Security and Defense: A kitbag question

What should the IDF do about the rising rate of draft-dodging?

By
July 26, 2007 19:16
idf soldier 88 298

idf soldier 88 298. (photo credit: Ariel Jerozolimski)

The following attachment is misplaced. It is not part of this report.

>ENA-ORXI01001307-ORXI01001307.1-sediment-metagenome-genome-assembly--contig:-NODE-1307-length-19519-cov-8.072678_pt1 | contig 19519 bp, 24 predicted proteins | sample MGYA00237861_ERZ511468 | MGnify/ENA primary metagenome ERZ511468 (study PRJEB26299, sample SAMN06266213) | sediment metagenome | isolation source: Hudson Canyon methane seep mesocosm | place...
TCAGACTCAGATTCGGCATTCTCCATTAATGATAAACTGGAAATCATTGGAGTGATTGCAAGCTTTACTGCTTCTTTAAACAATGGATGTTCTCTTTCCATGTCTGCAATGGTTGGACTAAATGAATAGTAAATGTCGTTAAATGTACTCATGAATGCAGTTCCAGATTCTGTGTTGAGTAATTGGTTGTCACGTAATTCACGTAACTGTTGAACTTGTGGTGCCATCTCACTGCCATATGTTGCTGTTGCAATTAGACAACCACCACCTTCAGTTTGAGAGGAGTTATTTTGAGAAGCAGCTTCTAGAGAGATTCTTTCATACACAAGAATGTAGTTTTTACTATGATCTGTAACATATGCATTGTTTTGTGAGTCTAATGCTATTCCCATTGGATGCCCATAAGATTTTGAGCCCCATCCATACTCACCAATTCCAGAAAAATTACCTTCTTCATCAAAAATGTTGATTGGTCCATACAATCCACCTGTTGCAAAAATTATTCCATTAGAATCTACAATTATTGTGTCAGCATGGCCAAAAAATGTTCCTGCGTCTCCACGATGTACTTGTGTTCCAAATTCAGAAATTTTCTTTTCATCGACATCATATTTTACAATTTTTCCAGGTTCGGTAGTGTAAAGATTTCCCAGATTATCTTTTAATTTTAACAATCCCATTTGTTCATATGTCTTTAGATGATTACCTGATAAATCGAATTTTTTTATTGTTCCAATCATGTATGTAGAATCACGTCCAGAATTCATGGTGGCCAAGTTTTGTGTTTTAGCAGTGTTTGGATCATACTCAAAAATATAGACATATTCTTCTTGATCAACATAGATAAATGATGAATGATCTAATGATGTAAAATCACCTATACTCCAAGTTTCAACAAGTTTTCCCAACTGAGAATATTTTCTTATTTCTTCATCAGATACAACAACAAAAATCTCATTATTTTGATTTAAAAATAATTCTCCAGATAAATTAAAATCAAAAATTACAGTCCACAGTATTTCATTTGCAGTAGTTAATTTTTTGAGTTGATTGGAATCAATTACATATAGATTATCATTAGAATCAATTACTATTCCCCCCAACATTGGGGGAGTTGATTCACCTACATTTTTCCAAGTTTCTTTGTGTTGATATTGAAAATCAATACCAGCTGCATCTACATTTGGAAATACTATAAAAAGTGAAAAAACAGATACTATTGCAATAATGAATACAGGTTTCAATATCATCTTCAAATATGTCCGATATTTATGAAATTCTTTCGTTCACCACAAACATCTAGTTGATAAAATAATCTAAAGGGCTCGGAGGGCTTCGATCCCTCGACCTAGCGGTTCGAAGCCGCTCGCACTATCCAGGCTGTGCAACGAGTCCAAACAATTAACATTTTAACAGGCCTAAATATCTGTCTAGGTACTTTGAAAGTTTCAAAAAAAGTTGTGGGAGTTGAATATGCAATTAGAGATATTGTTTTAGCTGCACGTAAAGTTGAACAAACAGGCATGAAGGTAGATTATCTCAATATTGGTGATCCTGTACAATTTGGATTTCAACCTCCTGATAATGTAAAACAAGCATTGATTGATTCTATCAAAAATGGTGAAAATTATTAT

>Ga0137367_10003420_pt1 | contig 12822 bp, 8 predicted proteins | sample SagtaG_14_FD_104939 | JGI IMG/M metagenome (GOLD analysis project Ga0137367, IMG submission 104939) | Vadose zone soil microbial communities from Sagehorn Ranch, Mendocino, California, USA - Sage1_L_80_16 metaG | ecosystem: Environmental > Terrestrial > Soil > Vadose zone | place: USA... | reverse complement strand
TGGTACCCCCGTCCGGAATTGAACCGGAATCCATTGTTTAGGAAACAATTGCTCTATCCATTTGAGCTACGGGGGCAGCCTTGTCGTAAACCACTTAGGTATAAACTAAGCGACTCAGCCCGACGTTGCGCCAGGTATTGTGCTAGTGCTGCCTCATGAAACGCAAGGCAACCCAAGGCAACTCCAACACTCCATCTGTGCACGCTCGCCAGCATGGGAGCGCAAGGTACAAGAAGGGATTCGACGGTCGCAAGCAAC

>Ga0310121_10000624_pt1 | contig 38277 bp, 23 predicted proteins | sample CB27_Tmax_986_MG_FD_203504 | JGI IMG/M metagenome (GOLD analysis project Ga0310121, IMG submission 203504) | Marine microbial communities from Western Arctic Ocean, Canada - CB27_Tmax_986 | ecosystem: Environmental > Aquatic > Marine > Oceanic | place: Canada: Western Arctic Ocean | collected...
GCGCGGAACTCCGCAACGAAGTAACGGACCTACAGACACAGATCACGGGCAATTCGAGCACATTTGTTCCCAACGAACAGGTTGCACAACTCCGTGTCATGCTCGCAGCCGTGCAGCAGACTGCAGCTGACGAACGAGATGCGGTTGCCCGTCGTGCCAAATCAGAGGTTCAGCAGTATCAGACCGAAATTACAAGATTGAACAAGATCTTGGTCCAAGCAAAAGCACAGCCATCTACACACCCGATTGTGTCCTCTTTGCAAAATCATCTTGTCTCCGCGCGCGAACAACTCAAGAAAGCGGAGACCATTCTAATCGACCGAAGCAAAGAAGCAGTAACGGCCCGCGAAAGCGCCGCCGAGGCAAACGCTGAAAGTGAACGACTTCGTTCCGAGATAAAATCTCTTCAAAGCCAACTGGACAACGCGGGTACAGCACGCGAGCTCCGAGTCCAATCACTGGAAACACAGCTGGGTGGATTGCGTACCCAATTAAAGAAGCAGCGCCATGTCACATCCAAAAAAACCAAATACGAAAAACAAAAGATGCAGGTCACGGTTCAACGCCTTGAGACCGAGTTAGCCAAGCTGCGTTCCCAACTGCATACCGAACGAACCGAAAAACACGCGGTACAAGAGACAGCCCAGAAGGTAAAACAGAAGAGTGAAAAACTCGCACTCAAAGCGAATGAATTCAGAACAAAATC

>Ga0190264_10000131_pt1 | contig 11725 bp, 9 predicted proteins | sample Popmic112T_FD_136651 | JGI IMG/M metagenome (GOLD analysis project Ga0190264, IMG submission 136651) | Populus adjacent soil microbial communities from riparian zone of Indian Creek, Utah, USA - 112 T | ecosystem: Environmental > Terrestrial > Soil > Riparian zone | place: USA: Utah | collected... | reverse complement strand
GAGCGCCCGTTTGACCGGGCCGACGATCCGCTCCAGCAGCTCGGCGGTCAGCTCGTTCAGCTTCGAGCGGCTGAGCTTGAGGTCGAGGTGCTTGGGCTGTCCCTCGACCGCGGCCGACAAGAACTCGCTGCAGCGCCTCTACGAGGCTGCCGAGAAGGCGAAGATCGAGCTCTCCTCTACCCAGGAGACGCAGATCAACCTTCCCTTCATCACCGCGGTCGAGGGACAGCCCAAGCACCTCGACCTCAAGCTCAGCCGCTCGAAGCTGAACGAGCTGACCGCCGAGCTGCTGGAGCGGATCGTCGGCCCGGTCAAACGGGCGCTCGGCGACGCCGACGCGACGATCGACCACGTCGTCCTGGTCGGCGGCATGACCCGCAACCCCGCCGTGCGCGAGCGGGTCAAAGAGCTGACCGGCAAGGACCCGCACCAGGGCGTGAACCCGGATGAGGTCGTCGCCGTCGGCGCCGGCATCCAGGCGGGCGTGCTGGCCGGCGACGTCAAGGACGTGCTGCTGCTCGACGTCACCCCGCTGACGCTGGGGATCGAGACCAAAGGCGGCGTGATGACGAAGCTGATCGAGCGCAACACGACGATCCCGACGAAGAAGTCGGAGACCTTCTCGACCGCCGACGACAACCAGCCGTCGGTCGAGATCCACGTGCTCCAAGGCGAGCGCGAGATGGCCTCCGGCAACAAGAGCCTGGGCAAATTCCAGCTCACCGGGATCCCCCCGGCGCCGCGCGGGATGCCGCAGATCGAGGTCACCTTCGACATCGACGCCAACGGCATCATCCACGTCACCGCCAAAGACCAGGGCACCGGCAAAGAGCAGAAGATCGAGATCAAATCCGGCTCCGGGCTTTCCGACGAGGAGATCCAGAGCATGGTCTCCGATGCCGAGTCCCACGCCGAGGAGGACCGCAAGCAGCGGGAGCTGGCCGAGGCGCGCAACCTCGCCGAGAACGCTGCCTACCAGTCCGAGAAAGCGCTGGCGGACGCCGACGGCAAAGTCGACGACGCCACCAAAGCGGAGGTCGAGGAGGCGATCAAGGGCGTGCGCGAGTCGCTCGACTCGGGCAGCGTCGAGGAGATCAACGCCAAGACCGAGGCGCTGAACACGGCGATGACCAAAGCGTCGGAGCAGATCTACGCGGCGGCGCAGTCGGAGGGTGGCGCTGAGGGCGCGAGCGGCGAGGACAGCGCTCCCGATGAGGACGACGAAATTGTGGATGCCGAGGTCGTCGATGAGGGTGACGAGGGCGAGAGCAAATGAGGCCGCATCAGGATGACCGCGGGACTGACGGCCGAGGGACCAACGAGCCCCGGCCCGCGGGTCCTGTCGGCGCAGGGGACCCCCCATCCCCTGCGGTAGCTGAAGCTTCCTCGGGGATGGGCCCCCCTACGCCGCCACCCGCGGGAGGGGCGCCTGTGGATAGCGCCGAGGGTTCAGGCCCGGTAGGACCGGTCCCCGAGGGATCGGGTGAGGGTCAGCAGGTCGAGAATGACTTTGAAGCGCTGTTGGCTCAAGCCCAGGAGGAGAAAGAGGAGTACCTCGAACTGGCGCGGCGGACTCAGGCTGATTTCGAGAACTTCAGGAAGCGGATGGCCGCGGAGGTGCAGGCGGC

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It was supposed to be like numerous drafts before it. Thousands of teenagers, fresh out of high school and accompanied by their parents, showed up this week at the IDF's Tel Hashomer Recruitment Center (Bakum) and received their kitbags, uniforms and boots and boarded buses taking them off to the next three years of their military life. When Chief of General Staff Lt.-Gen. Gabi Ashkenazi visited the center on Monday to speak with the new recruits, he was greeted by a family pounding away on drums in his honor and yelling out cheers for the relatively new military chief. Since the disengagement from the Gaza Strip two years ago, most drafts have been studied by the IDF Human Resources Department to see if the unilateral withdrawal had a negative impact. After the Second Lebanon War, the IDF conducted similar studies to understand its impact on the draft. These were also the standard questions asked by military reporters when given the usually banal briefings about the March, August and November drafts. This year, however, Col. Amir Rogobeski, commander of Meitav - the IDF Draft Management and Recruitment Unit - dropped a bombshell and revealed statistics showing another rise in the number of teenagers dodging military service, with the total reaching 25 percent of youth scheduled to be conscripted this summer. While non-service in the IDF is not novel, the rates have been steadily increasing for over the past 20 years. In 1980, 12.1% avoided the draft, 16.6% in 1990 and 23.9% in 2002. Rogobeski's revelation changed the entire mood at Bakum this week. The daily morning talk-radio shows interviewed the new recruits alongside their draft-dodging counterparts, and parents quickly set up an organization to combat the phenomenon under the slogan: "Our sons will not be suckers." The public outcry was quick to follow. With 11% of those dodging the draft being haredim, some politicians blamed the Tal Law which allows 18-year-old yeshiva students to postpone their military service every year until the age of 22, when they are allowed to work or study for a year before deciding to return to yeshiva or join the army. Others blamed the IDF's granting of unwarranted exemptions from military service on the grounds of bogus mental health conditions. Explaining the reasoning behind the decision to grant the exemption at almost every opportunity, one IDF mental health officer said this week that military psychologists were not willing to take chances by enlisting someone who claimed - before his or her draft - to suffer from poor mental health. "We're concerned about the off chance the draftee is telling the truth," he explained. "If something really does happen, we know that we'll be the ones to take the fall." To add salt to the wound, Ma'ariv reported on Thursday that four of the participants in this year's popular TV show Kochav Nolad (A Star Is Born) dodged the draft. A year after the Second Lebanon War and with less than a year left to his service, the rise in draft dodgers is turning into OC Human Resources Maj.-Gen. Elazar Stern's final moment of truth - will he succeed in curbing the phenomenon or will it continue to grow. For years, the General Staff was known for denying reports about drops in draft numbers or in motivation to serve in combat units. Stern, however, was quick to join the chorus of criticism and, while accompanying Ashkenazi to Bakum on Monday, called on the Knesset to pass legislation to curb the growing phenomenon. Throughout his three-year tenure, Stern has rarely shied away from public controversy. Tension with the national-religious sector and particularly the hesder yeshivot has grown tremendously under his term, mostly due to his efforts to integrate hesder students into regular military units. During the war, Stern infuriated secular Tel Avivians when he told an interviewer that he rarely visited the families of fallen soldiers in Tel Aviv. Draft dodging is not Stern's only concern. He also is busy trying to prevent the continued "brain drain," the loss of quality manpower that annually leaves the service for the better salaries and work conditions in the private sector. The two are closely connected and have to do with a feeling in society that military service is no longer as important as it once was. Stern and IDF spokeswoman Brig.-Gen. Miri Regev are considering hiring a number of top public relations firms to formulate a campaign to encourage military service and discourage draft dodging. Not everyone, however, sees the situation as gravely as Stern. Prof. Stuart Cohen, a researcher at Bar-Ilan University's BESA Center and an expert on IDF manpower policies, raised the possibility in a research paper released this week that Rogobeski's revelation was in fact an attempt by the military to increase its annual budget. Cohen analyzes the statistics released by the IDF this week and claims that while 25% of youth are not serving, after deducting the haredim and those who live abroad only 5% can be considered real draft dodgers. The haredi non-service, Cohen concedes, is a significant phenomenon but does not indicate a sudden transformation of national attitudes, since they have consistently resisted military service since the state's establishment in 1948. Instead Cohen claims that what is really needed is for the IDF to "put its own house in order" before trying to make a play for inflated additions to the defense budget. "Instead of taking the steps urgently required to refashion its force structure and bring it into line with the needs of an increasingly complex battlefield," he writes, "the IDF prefers to cry wolf and give society a bad conscience." Whether Cohen is right in downplaying the phenomenon or Stern is right in playing it up, there is no question that steps need to be taken in both directions. While the IDF does need additional funds to counter the growing regional threats, it first needs to set in order the way it spends its money. There is also no question, as Stern said this week, that the Knesset needs to get its hands dirty and begin confronting this thorny issue. A real reassessment of the Tal Law is needed and haredi non-service should no longer be taken for granted. According to statistics released by the IDF this week, more than 50,000 haredim - almost four full military divisions - are currently exempt from military service.